Then came the food. Oh my goodness the food!! I had forgotten to read about the food, but knew that all of my meals were covered with my stay. It was all vegan and about 85% raw. Each meal consisted of a juice of my choice, an appetizer, a main course, and some sort of side dish. There was SO MUCH FOOD! And all of it was incredible and fresh and flavorful and plentiful. I always felt satiated. Three meals per day and four juices. And it was beautifully presented on top of being incredibly tasty. Absolute 5 star . . . All the way: top notch.
Since this retreat was considered a personal journey, I was assigned a guide to sort of direct me in my stay. His name was Janur (see above). He attended some of my “events” with me, but mainly he was there as a sounding board: someone who could talk to me about my experiences and how I felt after each treatment. While most of the programs I completed were included with my stay, I felt like they were definitely catered to my personal needs and what my intention for my retreat was. Janur put together my itinerary and did an excellent job.
My first experience was a welcoming ceremony led by a priest. Janur took a series of short videos of this event for me, which can be seen below. This ceremony was about the commitment that I was making to myself to enjoy and trust in the forthcoming weekend, what this retreat might hold for me . . . What changes might take place. The priest started the fire, but it was my job to feed the fire and keep it going; another metaphor symbolizing my inner fire. I fed the fire ghee, rice balls, and brown sugar. I was supposed to also feed the fire a coconut, symbolizing my ego. I was to have broken the coconut and feed the two halves to the fire. Sadly I received a bad coconut, which made me concerned that maybe I have a bad ego . . . Hmmmm. I pondered this for a while as I continued feeding the fire.
At the end of my welcoming ceremony, the priest gave me this bracelet to help me remember the commitment I made to myself: the red thread stands for the god Brahma (creation), the black thread stands for the god Vishnu (sustainability of life), and the white thread stands for the god Shiva (death).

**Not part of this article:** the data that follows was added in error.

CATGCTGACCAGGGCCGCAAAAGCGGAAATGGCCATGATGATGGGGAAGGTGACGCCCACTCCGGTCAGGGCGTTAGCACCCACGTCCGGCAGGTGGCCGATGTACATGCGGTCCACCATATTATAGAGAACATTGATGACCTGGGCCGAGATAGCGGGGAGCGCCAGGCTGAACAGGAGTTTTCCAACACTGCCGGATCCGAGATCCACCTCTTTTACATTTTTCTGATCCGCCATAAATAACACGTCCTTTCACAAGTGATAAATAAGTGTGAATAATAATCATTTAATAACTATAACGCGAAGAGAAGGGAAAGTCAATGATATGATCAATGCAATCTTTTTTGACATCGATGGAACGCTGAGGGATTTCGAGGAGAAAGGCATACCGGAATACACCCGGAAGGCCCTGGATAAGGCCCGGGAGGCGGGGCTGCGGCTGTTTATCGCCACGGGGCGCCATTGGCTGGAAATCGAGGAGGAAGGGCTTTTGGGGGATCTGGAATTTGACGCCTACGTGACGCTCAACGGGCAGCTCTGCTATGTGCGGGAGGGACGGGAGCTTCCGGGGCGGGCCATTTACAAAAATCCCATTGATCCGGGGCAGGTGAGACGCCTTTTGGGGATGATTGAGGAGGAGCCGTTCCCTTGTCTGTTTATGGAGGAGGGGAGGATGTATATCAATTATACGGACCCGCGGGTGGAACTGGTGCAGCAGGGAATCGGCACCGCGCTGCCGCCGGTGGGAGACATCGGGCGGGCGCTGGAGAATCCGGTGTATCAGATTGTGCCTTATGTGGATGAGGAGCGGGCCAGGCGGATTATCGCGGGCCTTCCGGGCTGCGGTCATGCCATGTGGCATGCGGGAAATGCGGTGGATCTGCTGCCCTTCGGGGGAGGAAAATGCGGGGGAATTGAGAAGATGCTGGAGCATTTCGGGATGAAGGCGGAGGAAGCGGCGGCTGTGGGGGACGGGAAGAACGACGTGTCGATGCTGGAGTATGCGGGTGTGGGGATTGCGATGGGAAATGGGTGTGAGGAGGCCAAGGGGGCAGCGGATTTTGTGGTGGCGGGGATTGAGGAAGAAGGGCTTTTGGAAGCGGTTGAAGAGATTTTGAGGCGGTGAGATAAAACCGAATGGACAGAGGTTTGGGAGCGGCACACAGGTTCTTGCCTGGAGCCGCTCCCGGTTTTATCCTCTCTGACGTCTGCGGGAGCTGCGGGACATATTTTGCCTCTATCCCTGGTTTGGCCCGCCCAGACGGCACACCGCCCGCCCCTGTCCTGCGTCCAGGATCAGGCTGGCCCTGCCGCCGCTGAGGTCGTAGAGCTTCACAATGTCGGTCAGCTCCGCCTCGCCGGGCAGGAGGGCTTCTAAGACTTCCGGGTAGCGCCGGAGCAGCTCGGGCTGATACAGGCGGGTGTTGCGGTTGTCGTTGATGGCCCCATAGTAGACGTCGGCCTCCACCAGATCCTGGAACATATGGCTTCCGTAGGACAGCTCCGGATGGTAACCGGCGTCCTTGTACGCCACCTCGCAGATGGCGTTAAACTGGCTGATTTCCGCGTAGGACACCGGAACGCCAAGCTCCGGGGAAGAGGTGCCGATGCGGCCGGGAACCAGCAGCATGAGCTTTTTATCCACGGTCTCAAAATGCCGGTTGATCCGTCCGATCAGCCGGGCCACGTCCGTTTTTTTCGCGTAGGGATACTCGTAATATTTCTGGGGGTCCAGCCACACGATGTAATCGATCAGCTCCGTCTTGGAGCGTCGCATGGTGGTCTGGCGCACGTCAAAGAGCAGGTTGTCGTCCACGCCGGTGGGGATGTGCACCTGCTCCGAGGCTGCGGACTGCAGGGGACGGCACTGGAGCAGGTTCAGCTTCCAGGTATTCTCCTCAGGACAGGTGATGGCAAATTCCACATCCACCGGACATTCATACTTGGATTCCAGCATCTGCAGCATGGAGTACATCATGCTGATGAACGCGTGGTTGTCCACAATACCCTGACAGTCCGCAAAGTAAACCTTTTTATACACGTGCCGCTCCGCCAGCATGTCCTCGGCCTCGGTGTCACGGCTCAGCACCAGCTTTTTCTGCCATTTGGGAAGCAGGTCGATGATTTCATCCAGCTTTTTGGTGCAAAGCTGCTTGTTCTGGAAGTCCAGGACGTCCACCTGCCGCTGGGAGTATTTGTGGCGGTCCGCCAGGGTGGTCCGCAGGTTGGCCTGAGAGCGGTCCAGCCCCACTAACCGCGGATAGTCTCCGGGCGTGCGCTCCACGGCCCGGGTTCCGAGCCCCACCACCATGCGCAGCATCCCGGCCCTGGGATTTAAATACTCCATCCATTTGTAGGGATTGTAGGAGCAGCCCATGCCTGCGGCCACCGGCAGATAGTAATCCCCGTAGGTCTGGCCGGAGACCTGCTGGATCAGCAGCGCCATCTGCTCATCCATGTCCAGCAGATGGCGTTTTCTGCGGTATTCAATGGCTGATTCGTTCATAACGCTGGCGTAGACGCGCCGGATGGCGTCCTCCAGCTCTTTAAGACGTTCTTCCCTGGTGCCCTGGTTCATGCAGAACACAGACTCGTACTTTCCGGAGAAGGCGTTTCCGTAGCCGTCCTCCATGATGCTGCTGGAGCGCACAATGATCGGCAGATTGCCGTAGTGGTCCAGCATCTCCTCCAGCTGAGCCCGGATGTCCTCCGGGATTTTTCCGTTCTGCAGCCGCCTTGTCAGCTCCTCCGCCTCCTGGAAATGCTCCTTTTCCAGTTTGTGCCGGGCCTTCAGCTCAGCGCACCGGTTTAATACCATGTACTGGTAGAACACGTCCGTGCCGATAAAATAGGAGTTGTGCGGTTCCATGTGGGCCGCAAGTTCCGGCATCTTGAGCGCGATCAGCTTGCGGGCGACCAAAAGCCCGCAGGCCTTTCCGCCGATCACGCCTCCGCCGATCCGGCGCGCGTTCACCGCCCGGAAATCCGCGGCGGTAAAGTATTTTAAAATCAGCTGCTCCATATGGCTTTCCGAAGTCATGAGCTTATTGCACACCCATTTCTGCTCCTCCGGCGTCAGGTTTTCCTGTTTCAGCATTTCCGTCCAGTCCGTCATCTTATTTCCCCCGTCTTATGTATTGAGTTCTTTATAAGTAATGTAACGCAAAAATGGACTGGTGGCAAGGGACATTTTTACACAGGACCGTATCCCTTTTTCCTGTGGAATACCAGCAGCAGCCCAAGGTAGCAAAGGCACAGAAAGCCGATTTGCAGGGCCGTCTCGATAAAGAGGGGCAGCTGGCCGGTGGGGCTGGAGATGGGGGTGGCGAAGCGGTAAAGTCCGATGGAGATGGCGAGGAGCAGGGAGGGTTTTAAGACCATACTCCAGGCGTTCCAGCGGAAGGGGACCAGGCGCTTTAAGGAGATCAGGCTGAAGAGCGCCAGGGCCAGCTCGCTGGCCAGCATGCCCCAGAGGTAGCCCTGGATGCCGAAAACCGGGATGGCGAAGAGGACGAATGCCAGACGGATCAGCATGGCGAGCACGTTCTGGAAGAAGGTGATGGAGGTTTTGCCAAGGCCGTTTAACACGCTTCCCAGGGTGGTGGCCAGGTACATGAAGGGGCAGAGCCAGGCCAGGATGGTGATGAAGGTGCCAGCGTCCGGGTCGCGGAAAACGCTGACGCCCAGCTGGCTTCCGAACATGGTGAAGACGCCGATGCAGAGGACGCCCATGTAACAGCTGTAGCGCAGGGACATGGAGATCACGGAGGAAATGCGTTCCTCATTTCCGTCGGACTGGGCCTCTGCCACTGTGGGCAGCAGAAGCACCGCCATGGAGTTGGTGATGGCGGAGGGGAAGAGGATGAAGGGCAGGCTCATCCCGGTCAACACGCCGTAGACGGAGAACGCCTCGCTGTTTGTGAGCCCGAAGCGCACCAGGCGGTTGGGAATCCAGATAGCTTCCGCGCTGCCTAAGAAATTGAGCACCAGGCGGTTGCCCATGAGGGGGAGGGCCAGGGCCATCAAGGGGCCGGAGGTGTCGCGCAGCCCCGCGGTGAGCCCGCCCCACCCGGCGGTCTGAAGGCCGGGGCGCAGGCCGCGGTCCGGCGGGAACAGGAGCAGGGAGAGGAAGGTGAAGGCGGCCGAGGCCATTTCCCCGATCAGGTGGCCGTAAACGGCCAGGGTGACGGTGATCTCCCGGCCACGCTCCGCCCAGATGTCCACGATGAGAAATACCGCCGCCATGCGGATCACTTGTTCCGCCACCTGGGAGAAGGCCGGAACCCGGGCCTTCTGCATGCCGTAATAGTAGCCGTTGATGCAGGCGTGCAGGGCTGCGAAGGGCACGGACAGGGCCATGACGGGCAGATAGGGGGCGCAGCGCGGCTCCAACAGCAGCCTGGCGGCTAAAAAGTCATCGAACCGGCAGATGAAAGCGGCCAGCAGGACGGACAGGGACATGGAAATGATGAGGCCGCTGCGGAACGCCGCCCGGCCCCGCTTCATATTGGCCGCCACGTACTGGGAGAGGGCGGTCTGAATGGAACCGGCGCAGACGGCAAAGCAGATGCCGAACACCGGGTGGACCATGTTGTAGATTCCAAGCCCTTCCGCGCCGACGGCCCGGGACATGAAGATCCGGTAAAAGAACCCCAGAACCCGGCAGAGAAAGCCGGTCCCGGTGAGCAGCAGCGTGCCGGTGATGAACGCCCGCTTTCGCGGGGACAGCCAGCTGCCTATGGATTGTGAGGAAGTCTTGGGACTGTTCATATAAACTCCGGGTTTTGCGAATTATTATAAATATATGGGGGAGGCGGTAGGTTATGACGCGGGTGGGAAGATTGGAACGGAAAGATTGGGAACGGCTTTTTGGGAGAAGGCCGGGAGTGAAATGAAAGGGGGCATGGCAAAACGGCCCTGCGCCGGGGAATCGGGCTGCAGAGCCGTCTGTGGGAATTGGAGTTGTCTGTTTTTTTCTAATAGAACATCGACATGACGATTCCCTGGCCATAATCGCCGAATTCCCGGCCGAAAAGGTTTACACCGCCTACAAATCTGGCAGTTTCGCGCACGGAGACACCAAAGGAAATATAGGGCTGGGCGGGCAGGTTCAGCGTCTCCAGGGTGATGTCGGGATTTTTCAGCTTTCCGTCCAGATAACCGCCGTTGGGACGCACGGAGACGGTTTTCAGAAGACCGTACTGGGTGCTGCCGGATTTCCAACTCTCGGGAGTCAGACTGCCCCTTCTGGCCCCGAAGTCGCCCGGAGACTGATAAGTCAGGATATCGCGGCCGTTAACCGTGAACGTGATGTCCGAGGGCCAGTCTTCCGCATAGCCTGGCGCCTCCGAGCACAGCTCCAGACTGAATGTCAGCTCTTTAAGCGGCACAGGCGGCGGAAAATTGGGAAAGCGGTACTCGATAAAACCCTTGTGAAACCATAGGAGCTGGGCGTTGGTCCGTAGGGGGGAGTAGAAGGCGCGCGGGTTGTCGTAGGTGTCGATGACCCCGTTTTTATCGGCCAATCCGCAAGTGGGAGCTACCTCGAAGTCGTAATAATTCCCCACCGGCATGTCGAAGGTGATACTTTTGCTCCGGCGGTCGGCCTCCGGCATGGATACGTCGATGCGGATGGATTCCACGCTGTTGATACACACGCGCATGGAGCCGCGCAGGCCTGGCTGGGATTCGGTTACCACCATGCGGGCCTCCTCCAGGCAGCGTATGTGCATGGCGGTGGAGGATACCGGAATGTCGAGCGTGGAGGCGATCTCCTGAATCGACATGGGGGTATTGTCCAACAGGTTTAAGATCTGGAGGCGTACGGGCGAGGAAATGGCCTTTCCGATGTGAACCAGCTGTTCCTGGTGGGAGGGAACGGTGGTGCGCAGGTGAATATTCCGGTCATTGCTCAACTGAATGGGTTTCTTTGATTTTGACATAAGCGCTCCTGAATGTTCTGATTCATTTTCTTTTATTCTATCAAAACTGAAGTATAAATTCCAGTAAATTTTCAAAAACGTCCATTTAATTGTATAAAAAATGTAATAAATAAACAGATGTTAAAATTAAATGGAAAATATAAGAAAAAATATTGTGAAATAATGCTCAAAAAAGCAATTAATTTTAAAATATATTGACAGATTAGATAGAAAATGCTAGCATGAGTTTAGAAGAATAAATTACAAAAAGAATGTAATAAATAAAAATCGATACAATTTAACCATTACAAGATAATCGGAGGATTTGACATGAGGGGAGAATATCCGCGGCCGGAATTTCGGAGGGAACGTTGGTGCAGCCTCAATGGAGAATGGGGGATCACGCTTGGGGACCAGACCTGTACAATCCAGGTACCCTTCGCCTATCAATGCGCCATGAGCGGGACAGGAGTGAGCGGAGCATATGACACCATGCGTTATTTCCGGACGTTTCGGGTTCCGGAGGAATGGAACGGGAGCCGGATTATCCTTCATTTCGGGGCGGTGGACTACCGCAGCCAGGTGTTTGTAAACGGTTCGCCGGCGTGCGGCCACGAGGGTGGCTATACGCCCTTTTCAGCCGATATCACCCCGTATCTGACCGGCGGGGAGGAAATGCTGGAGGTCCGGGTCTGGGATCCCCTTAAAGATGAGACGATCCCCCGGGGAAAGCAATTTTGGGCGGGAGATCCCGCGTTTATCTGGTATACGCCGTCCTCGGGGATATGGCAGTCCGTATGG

After my welcoming ceremony, I ate lunch. And just look at my gorgeous lunch . . . The salad had cashew cheese on it. CASHEW CHEESE! It was so good! And live lasagna! LIVE! My favorite! I ended up meeting the chef and told him that I wanted him to come and live with me in Singapore.
Following lunch, I was taken to a healer. He balanced my chakras, scanning and clearing the aura of imbalances present in my body. Have you ever had a Reiki session? It feels sort of like that . . . He waved his hands all over my body, but never really touched me. He would chant and hold his hands over areas that might be active or needing alignment . . . He held his hands over my head for a long, long time. Um, a super-long time. (Yikes.)
After that, I was taken to a lady who gave me a fabulous massage and body scrub. Before my massage, she soaked and rubbed my feet. Each treatment began with this foot ritual. She would put salt, limes, and flowers in the water. And she would always say, “limes for energizing and flowers for harmonizing”. (I liked that.) For my body scrub, I chose a coffee and cinnamon concoction. It was intoxicating . . .
When I got back to my room, a bath was prepared for me (with salt, lime, flowers, the whole energizing and harmonizing nine yards). It was dark out, so I set up my computer and watched Elf as I soaked outside by the roaring river in my flower-filled, glow-in-the-dark tub.
After dinner I went to bed, at once exhausted and rejuvenated.
The next morning I began the day bright and early with 7:30am Yin yoga. It was just the instructor and I, in an enormous grass roof hut. She was excellent at getting me to isolate movements. It was amazing to me how she could pinpoint parts of my body that needed work and actually focused on those parts—parts I didn’t really even know I had . . . It’s always curious to me to do yoga outside of my normal routine of Bikram, but she provided me with a rigorous practice and ideas for how to continue this practice at home in Singapore.
After yoga, I had another fabulous meat-and-dairy-less meal. This time a tofu scramble, fruit and vegan yogurt, and a mixed fruit juice. Following this breakfast, I rode the shuttle into Ubud where I picked up a few Christmas gifts for family members. My next session wasn’t until 3pm, so I had some time on my hands. My hope was to work on some things that needed to get done—I had made a whole to-do list for Bali—but I wasn’t feeling it. My head wasn’t in the right space. I figured if I was going to do this retreat properly, then I would need to leave my Singapore/Baltimore life out of it. So aside from posting images on Instagram and FB, I pretty much did no more.
Lunch was incredible . . . Again: SO MUCH FOOD! And everything so healthy and full of amazing flavors and taste sensations!
My final experience for Friday was with Susan. Susan is a storyteller, puppeteer, and dansKinetics instructor. She is inspired through play, which I instantly connected to . . . She and I danced separately for an hour together. We talked about all sorts of things, and just let movement direct our bodies. It was really fun and invigorating. Something new that I had never really experienced before. What’s funny is that I think I have directed workshops like this, but have never been a participant in one. So it was a role reversal for me; which was exciting, nerve wrecking, and challenging. At the end of our session, she had me draw out what my experience was like, with color. I basically just drew out my dance patterns. What I held most precious about this experience was the connection I had with Susan and the conversations we shared.
After a quick evening dip in the pool, I scampered back to my hut, took a bubble bath, and went to bed.
More soon . . .